MOVIES BY THE SLICE — “The Boys in the Boat” rows to success

Published 12:02 am Saturday, January 6, 2024

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This week, I had the pleasure of watching “The Boys in the Boat,” a compelling portrayal of Washington State University’s rowing team as they competed in the 1936 Olympics in Berlin against the backdrop of the Great Depression.

Directed by the talented George Clooney and adapted from the novel by Daniel James Brown, this sports drama follows the journey of eight young men who formed the university’s celebrated rowing team during the challenging era of the depression.

One of the film’s standout features is its historical setting, which offers a poignant glimpse into the hardships faced by many during that time.

Patrick Bennett

The scarcity of work and money left people with little more than the clothes on their backs and often inadequate food. Yet, amidst these dire circumstances, the emergence of national heroes like the university’s rowing team provided a beacon of hope and unity for the nation.

The attention to detail in the sets and costumes is commendable, capturing the essence of the era with authenticity.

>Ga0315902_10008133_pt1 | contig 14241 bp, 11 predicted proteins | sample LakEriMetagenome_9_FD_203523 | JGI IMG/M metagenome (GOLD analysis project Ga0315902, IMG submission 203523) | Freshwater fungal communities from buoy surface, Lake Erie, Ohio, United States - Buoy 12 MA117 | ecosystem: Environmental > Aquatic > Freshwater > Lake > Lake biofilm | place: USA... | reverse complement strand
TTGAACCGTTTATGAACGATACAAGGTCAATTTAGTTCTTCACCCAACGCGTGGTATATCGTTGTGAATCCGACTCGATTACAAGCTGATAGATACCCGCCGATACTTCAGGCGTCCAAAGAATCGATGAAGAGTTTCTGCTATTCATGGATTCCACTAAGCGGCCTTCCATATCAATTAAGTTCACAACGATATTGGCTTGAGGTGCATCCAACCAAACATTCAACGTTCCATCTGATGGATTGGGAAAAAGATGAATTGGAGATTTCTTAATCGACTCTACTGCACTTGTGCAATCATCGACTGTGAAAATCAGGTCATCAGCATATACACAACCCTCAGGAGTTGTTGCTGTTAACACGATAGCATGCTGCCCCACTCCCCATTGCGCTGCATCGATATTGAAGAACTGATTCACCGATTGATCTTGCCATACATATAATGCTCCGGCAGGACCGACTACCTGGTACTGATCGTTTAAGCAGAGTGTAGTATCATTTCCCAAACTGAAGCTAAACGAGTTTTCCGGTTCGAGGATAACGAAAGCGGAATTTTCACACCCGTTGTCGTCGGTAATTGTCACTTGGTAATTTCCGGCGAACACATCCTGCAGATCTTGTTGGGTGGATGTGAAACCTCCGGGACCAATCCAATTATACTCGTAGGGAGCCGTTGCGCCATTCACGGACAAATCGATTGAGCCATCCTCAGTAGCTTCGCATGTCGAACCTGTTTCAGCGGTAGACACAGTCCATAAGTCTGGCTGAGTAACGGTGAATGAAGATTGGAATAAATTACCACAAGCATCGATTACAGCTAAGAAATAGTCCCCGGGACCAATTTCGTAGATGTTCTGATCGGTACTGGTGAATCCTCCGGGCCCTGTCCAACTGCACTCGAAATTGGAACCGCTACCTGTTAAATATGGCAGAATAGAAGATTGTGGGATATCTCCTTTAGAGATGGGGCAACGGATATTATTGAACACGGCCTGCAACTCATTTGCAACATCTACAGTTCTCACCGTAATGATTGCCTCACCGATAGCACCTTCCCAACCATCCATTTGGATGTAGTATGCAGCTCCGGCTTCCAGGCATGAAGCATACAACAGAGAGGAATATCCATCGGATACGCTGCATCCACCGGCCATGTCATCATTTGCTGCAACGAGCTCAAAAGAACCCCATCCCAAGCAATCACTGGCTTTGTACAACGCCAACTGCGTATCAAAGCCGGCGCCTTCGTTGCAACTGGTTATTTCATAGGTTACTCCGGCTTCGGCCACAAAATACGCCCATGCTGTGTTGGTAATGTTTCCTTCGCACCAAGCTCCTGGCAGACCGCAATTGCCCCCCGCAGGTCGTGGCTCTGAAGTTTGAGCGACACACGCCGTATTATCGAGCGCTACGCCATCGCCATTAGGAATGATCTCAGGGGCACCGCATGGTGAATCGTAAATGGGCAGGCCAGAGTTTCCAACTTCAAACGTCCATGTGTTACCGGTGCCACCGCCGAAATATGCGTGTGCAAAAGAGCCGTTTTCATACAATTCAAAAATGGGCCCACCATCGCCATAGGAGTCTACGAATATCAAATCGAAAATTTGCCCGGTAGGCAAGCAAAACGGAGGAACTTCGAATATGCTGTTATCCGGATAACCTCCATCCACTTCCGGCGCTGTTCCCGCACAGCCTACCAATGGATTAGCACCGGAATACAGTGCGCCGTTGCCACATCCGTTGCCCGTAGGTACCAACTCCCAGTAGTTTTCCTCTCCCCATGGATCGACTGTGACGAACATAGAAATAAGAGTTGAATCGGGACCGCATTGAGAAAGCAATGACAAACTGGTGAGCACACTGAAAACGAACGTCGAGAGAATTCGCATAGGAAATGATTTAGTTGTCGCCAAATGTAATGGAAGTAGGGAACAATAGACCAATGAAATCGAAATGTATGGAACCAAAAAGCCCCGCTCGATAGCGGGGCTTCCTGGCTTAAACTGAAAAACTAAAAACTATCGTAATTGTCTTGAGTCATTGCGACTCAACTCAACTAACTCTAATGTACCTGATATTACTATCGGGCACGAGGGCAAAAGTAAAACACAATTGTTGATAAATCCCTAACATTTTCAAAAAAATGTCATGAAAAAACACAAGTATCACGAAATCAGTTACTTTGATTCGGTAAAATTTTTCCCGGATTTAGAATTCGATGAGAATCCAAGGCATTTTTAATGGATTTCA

Personally, I found the film’s portrayal of the 1930s so captivating that it made me wish fedoras were still a fashion staple today.

While the acting is solid and the characters are well-developed, I felt that the film lacked the emotional impact I was expecting.

Despite its engaging storyline, it didn’t resonate with me on the same level as other underdog stories like “Rocky” (1976).

The backstory and character development, while present, didn’t fully immerse me in the characters’ journeys, leaving me wanting more.

Overall, “The Boys in the Boat” is an educational and enjoyable film that offers a glimpse into a pivotal moment in history. While it may not have reached the same heights as some of its counterparts, it is still a worthwhile watch, especially for those interested in historical sports dramas.

I would rate this film 6 out of 10 stars, acknowledging its merits while recognizing others may find it more impactful than I did.

If you do watch it, I’d love to hear your thoughts!

To reach Patrick Bennett, email